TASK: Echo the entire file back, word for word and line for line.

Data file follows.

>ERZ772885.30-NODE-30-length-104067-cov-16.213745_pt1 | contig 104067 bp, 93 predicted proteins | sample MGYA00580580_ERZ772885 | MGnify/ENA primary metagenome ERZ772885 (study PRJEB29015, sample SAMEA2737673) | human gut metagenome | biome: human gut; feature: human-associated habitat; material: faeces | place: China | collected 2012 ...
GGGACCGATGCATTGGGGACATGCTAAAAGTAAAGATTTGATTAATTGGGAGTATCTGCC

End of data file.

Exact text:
>ERZ772885.30-NODE-30-length-104067-cov-16.213745_pt1 | contig 104067 bp, 93 predicted proteins | sample MGYA00580580_ERZ772885 | MGnify/ENA primary metagenome ERZ772885 (study PRJEB29015, sample SAMEA2737673) | human gut metagenome | biome: human gut; feature: human-associated habitat; material: faeces | place: China | collected 2012 ...
GGGACCGATGCATTGGGGACATGCTAAAAGTAAAGATTTGATTAATTGGGAGTATCTGCC